Imagine a place where white people have all the power and all the weed. A widely accessible theme park designed for the minor beneficiaries of Euro-American mercantile capital. The managed, institutional face of white power. A world heritage site for the kingdom of Mordor.
Instead of fire pits, instead of enslaved and slavering orcs, adult Disneyworld. The park is staffed by animatronically correct figures, upright and pedaling, who maintain a constant, friendly distance from each other and from the visitors strolling the canal-girdled streets.
Tour barges glide along beside us. We, the pedestrians, are a diversely white assembly of couples and packs who converse in English. The people who rattle past on their self powered conveyances speak an orcish tongue, but they’re always helpful when asked for directions. Perfect English is the only ostentation they allow themselves. This conforms with a larger, geopolitical self regard: pride in rational reckoning, in margins and percentages, the self regard of a complex and ostensibly well-bounded liberal state.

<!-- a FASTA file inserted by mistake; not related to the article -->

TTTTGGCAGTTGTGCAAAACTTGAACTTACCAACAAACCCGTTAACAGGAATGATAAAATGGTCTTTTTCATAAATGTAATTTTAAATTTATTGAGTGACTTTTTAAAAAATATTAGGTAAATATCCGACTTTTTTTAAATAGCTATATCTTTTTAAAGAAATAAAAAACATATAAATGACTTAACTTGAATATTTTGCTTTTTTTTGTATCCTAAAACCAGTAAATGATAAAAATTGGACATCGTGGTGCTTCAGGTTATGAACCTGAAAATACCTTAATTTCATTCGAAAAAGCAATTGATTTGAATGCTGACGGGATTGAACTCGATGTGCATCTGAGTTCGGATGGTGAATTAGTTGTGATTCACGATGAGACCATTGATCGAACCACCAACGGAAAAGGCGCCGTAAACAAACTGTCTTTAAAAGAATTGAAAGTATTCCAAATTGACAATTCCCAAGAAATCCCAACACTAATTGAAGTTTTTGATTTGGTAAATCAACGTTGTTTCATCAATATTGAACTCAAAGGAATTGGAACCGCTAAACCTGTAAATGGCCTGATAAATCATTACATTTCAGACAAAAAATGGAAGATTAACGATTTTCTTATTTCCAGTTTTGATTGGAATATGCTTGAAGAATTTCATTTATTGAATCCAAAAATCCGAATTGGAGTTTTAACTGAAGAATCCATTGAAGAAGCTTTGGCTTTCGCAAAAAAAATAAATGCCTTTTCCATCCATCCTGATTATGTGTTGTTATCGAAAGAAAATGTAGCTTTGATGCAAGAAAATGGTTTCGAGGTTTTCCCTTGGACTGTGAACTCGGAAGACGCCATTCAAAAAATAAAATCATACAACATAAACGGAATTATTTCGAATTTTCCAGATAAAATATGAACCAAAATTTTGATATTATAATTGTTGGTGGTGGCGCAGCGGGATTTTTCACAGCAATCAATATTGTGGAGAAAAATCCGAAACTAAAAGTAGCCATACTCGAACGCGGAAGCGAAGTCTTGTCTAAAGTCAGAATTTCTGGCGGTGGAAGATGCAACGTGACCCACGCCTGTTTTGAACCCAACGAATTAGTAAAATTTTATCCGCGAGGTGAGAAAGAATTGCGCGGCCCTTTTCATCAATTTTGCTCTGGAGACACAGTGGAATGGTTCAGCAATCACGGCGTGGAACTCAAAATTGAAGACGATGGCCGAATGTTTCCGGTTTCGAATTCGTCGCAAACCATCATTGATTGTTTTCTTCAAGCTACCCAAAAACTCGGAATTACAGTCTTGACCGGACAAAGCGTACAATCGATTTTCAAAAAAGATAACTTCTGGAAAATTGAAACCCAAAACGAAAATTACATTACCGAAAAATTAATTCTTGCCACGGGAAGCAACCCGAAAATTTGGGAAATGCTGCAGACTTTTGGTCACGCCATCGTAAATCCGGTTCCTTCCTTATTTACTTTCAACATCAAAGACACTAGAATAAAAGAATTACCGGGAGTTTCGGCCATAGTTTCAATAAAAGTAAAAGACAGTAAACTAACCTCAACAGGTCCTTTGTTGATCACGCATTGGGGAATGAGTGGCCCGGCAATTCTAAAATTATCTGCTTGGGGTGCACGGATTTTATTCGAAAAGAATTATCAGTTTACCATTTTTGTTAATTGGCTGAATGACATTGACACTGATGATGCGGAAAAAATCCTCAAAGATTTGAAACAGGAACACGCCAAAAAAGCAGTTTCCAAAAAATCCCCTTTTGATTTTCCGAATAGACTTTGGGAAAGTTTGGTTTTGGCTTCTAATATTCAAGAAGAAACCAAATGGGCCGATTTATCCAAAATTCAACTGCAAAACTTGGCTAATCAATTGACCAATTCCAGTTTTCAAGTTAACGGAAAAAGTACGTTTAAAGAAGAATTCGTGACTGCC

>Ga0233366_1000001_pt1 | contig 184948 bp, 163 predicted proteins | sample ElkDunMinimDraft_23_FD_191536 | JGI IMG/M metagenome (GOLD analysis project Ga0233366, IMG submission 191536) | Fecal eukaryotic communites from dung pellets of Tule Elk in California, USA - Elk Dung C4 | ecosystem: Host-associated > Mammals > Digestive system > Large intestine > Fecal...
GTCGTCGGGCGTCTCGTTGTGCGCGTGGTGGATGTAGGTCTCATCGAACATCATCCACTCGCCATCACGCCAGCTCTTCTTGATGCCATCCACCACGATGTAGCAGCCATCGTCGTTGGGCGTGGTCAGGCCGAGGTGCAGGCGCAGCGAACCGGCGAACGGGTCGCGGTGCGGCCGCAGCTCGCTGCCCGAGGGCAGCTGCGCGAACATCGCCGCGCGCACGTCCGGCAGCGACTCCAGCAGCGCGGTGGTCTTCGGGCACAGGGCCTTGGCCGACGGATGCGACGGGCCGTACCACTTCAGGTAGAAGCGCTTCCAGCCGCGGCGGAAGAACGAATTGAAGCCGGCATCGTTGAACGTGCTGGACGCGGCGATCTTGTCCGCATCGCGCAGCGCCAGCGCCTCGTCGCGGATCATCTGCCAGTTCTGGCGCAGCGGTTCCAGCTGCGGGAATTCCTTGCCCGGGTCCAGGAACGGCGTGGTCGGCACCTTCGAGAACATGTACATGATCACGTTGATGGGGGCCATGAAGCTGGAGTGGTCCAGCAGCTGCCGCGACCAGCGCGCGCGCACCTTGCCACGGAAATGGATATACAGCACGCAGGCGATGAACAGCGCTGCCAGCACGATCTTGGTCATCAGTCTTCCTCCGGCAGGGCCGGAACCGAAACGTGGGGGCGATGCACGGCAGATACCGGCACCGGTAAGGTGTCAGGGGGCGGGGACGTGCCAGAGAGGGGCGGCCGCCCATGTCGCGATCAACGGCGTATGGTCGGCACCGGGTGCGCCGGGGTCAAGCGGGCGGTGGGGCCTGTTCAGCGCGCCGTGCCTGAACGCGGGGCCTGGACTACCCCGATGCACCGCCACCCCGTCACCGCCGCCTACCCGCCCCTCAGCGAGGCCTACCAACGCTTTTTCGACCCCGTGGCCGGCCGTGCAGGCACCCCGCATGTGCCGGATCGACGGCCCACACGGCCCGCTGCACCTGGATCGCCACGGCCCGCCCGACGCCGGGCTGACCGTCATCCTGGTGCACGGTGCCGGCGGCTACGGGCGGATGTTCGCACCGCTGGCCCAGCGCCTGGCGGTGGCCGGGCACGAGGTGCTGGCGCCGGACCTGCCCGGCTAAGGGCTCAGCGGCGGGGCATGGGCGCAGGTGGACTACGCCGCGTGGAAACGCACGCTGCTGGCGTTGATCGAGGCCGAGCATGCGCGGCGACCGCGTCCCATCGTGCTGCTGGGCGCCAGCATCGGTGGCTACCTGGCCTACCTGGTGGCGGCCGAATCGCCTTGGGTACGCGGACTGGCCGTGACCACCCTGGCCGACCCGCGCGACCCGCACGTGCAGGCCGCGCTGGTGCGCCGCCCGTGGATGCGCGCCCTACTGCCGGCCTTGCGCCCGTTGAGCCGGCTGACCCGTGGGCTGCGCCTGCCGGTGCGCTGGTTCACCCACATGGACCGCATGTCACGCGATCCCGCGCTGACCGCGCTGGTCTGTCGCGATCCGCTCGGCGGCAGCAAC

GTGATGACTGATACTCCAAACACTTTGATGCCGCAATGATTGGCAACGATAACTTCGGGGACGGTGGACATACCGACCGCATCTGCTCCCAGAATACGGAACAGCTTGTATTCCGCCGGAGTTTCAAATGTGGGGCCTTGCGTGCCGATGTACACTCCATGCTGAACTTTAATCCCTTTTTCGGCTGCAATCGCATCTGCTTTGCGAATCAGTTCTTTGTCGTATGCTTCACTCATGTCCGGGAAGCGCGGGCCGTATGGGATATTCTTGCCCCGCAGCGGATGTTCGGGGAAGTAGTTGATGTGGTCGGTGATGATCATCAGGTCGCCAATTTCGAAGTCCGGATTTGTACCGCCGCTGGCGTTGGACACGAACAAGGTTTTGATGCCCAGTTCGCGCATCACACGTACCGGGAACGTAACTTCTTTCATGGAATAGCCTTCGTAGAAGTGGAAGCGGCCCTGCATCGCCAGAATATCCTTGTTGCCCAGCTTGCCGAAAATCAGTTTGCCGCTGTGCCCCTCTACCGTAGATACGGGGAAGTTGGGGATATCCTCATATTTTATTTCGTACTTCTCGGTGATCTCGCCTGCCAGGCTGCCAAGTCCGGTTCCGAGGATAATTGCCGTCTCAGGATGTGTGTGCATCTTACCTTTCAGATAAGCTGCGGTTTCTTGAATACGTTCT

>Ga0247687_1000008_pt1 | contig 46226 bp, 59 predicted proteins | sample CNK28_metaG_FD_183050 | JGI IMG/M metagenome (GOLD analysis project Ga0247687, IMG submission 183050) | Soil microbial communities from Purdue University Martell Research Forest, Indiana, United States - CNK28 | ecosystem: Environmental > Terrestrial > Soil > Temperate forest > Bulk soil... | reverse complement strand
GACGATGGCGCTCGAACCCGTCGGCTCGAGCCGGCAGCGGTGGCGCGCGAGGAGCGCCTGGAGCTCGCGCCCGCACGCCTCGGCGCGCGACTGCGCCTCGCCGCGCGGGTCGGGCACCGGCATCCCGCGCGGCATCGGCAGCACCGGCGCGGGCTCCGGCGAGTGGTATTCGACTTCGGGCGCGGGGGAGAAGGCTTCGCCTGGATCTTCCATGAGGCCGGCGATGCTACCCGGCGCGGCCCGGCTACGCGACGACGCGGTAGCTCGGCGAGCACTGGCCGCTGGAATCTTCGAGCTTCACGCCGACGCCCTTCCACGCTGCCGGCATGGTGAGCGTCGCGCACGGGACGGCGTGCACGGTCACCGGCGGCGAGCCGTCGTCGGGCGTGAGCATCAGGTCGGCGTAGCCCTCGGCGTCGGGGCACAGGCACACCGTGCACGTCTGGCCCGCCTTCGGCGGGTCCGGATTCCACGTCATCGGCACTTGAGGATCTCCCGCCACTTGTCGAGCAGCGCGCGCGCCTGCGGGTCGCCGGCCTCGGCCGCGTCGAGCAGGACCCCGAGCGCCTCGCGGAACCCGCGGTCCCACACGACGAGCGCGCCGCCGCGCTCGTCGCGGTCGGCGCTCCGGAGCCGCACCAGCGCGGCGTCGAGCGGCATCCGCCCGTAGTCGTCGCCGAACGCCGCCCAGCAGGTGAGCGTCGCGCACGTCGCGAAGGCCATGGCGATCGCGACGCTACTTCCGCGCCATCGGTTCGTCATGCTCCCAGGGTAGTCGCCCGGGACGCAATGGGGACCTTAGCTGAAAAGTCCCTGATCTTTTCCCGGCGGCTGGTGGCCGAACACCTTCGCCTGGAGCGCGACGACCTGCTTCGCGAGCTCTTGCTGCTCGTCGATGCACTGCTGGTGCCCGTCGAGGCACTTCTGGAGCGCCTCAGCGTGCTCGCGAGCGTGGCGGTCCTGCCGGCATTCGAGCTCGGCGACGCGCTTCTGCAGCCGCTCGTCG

Is this vision a hallucination, or is it what a Walter Benjamin translator might call a momentary perception of historical truth? Hard to say. It arises as I enter the Rijksmuseum, and is accompanied by the memory of walking these passages wearing that old Diesel skirt during my time as a visiting scholar twelve years ago. In this role, a hybrid of tourist and grandee, your residency isn’t long enough to understand a place. The best you can hope for is a prolonged awareness, formed at eye level, of the ways a place puts itself on display. The ways it puts leisure to work.
It is hard to believe Netherexit will happen, even if Geert Wilders gets in. Mordor cannot lose its playground, its garden of dank delights tended by AirBnB, a system for distributing global white people. The impure piety of Mordor’s board of governors comes out only in fleeting moments, in a museum tour guide’s explanation of the immaculate conception, overheard in a room full of glowing fifteenth century annunciations. Mary, he says, was born without a black, ah, spot on her soul.Back to the Editor's Blog